As part of vocational reform, Te Pūkenga is charged with bringing the country’s 16 polytechnics into a single network with one curriculum per programme. Scheduled to roll out in 2023, this has ignited concerns from nursing leaders of a loss of regional diversity and autonomy in nursing training.
The National Nursing Leaders (NNL) group has expressed fear the merger could “fracture” nursing education and “disrupt the nursing pipeline”, impacting on health care.
Nursing had spent 20 years training a “flexible, fit-for-purpose” workforce able to extend their roles in rural areas and small towns, NNL co-chair Jenny Carryer and former co-chair Lorraine Hetaraka have told Te Pūkenga chief executive Stephen Town.
It was the “breadth” of programmes from non-degree to post-grad, that supported this. “…it is abundantly clear that any fracturing and splintering of education and the pipeline could have disastrous consequences”.
Nursing educators, employers and other NNL members must be involved in any changes to how the training is delivered, they said.
Te Pūkenga deputy chief executive delivery and academic Angela Beaton said at a recent hui [with Nursing Education in the Tertiary Sector (NETS)] it was agreed to progress with three registered nurse programmes – the bachelor of nursing (BN) and BN Māori and BN Pacific.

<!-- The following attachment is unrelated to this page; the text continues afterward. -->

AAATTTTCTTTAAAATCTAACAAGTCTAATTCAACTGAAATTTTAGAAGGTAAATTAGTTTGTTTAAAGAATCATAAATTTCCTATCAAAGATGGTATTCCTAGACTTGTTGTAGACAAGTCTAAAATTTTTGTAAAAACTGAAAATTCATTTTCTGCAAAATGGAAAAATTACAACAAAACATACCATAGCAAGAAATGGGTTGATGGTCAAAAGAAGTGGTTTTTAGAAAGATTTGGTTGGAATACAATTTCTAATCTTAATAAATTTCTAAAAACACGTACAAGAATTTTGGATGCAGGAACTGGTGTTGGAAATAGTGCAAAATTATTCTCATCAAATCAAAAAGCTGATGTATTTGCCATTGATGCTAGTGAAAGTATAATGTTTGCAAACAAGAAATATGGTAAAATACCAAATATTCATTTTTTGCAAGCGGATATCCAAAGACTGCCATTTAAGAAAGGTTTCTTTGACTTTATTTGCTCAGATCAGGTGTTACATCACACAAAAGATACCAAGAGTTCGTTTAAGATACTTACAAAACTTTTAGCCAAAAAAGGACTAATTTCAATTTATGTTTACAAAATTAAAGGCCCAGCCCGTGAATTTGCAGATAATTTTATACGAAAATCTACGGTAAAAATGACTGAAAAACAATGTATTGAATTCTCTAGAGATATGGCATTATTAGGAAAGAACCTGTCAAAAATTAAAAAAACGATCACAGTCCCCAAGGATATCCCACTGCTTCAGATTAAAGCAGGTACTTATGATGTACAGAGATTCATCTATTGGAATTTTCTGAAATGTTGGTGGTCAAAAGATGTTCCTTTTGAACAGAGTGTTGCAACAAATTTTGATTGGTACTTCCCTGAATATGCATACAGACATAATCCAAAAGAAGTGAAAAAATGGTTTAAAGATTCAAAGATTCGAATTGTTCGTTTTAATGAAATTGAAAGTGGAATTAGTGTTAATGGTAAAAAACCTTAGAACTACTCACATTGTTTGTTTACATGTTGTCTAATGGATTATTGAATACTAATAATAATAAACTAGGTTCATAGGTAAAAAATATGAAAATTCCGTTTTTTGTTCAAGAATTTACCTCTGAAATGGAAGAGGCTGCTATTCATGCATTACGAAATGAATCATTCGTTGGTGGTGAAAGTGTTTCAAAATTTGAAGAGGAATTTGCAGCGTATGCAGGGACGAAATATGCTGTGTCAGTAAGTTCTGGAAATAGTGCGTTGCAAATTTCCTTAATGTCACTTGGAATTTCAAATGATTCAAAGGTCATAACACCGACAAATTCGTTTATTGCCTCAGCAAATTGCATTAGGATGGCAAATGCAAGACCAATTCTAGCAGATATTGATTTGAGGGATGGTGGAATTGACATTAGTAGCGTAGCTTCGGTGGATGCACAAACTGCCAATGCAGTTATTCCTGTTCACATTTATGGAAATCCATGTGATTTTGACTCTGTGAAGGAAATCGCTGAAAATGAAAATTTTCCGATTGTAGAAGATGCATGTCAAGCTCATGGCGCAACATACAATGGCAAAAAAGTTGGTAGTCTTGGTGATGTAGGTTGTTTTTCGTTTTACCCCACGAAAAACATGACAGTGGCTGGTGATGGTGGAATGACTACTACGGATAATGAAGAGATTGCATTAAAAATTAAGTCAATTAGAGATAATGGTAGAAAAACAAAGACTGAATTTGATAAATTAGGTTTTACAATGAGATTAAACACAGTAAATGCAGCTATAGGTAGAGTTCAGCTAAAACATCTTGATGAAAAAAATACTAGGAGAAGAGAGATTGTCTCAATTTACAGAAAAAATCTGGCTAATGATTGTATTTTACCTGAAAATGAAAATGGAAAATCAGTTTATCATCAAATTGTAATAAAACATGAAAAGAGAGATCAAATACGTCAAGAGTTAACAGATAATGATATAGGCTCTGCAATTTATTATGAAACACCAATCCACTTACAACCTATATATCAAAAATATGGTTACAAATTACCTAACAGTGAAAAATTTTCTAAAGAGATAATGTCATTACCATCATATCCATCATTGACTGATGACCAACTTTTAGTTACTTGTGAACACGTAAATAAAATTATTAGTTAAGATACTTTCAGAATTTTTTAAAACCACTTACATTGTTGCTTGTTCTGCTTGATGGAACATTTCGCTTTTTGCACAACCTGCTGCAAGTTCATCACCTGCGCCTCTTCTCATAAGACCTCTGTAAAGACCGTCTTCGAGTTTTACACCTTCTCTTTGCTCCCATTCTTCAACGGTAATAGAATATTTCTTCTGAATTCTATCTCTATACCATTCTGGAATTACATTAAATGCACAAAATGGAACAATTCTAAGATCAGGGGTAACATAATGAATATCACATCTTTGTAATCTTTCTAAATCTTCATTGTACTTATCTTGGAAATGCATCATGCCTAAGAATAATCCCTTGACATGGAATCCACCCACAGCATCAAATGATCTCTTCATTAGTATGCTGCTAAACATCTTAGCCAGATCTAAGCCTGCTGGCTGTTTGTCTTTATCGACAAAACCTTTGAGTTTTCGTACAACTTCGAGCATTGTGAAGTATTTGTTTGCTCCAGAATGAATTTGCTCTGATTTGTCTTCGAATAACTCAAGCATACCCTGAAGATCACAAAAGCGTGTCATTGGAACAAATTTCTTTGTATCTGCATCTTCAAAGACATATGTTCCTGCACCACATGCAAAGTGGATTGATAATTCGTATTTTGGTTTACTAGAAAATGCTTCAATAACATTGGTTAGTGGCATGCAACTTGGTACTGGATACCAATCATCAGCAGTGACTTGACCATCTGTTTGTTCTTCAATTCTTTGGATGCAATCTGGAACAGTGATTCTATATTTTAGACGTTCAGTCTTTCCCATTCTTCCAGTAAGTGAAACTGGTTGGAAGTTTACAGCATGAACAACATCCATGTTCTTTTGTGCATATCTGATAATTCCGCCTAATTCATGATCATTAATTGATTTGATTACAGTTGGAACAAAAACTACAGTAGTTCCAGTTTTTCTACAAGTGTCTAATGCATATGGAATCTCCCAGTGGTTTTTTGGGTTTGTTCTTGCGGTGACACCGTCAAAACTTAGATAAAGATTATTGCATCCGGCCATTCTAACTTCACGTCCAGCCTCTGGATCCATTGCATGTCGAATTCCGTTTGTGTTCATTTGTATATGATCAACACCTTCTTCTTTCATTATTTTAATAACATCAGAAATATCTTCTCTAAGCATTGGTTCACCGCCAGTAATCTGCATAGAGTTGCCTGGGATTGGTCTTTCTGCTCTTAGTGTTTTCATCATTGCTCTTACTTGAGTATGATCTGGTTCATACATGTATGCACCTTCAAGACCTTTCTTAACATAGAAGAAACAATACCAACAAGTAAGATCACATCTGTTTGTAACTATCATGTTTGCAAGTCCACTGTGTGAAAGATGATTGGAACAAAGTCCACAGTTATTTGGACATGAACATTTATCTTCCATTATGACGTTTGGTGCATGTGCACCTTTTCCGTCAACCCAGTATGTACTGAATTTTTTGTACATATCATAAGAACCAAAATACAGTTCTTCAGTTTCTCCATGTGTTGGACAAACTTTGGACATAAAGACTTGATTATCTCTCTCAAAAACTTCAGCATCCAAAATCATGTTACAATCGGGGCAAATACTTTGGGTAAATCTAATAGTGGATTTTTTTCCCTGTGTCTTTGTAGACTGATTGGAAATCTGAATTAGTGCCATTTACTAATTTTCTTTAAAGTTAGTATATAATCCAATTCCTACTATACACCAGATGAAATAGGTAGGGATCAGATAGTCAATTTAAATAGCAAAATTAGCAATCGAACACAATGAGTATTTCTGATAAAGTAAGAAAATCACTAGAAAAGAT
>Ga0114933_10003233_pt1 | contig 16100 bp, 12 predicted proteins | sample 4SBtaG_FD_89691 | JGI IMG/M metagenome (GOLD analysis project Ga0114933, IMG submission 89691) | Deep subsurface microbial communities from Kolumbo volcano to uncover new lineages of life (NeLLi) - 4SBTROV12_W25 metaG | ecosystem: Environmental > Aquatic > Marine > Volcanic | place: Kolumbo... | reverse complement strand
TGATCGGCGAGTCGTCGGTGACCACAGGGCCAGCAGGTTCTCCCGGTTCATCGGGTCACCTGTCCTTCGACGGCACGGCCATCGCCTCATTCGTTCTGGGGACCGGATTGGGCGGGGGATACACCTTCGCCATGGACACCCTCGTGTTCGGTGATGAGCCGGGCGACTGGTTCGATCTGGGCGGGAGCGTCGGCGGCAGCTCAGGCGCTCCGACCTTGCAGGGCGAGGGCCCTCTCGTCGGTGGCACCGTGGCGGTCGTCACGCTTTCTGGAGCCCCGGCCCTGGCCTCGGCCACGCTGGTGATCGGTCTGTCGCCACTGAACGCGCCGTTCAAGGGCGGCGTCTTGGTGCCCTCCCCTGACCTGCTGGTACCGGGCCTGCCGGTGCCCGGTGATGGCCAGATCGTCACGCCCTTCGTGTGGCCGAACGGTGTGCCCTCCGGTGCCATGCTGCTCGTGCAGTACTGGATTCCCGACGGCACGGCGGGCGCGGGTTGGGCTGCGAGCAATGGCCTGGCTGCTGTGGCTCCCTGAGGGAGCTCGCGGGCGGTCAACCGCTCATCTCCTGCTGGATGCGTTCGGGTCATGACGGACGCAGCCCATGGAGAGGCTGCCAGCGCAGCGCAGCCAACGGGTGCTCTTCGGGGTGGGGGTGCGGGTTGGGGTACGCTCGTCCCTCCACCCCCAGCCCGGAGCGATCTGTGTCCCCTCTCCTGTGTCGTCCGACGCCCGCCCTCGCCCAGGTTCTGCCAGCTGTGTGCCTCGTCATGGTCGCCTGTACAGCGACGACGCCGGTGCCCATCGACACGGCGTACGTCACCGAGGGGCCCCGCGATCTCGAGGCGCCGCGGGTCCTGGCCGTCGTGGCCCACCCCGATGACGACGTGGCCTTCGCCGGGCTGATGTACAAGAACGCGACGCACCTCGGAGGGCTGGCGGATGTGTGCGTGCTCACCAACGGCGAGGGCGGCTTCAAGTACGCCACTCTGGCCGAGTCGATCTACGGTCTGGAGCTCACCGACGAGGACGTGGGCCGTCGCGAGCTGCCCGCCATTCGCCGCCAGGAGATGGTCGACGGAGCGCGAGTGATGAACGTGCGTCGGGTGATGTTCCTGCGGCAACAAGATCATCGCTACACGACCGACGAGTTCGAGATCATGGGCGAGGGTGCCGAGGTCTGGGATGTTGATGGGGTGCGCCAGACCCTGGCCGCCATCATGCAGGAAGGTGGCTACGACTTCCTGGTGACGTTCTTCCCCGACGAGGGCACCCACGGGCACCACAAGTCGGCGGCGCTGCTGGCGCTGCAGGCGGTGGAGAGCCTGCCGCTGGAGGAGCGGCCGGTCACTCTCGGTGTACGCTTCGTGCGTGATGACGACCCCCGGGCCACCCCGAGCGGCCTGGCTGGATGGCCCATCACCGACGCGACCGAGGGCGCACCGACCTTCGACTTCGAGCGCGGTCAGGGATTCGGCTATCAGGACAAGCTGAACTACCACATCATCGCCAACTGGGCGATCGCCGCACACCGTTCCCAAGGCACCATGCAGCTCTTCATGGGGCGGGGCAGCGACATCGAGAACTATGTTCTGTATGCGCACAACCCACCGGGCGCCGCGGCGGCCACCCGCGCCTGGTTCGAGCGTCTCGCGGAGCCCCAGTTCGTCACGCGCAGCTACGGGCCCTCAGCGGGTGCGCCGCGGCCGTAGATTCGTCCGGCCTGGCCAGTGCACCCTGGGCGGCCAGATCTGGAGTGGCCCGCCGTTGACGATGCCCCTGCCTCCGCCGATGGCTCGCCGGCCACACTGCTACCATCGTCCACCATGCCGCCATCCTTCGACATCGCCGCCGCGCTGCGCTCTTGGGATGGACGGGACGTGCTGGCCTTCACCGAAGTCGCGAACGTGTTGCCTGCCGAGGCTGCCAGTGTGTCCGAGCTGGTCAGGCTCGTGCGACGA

Te Pūkenga would now be “leaning in” to collaborate with “nursing leaders from across our subsidiary network and the sector to rethink nursing education”. That would include te Tiriti-led governance of the nursing programmes, she said.
A range of nursing representatives including NZNO would be invited to be involved in designing and testing a new curriculum, “to ensure the voice of the profession and wider sector is heard”.
Nursing programmes are currently delivered at 14 polytechs, six universities and one wānanga.
NNL advises the Government, and comprises nursing representatives from 12 professional, educational and employer organisations including NZNO.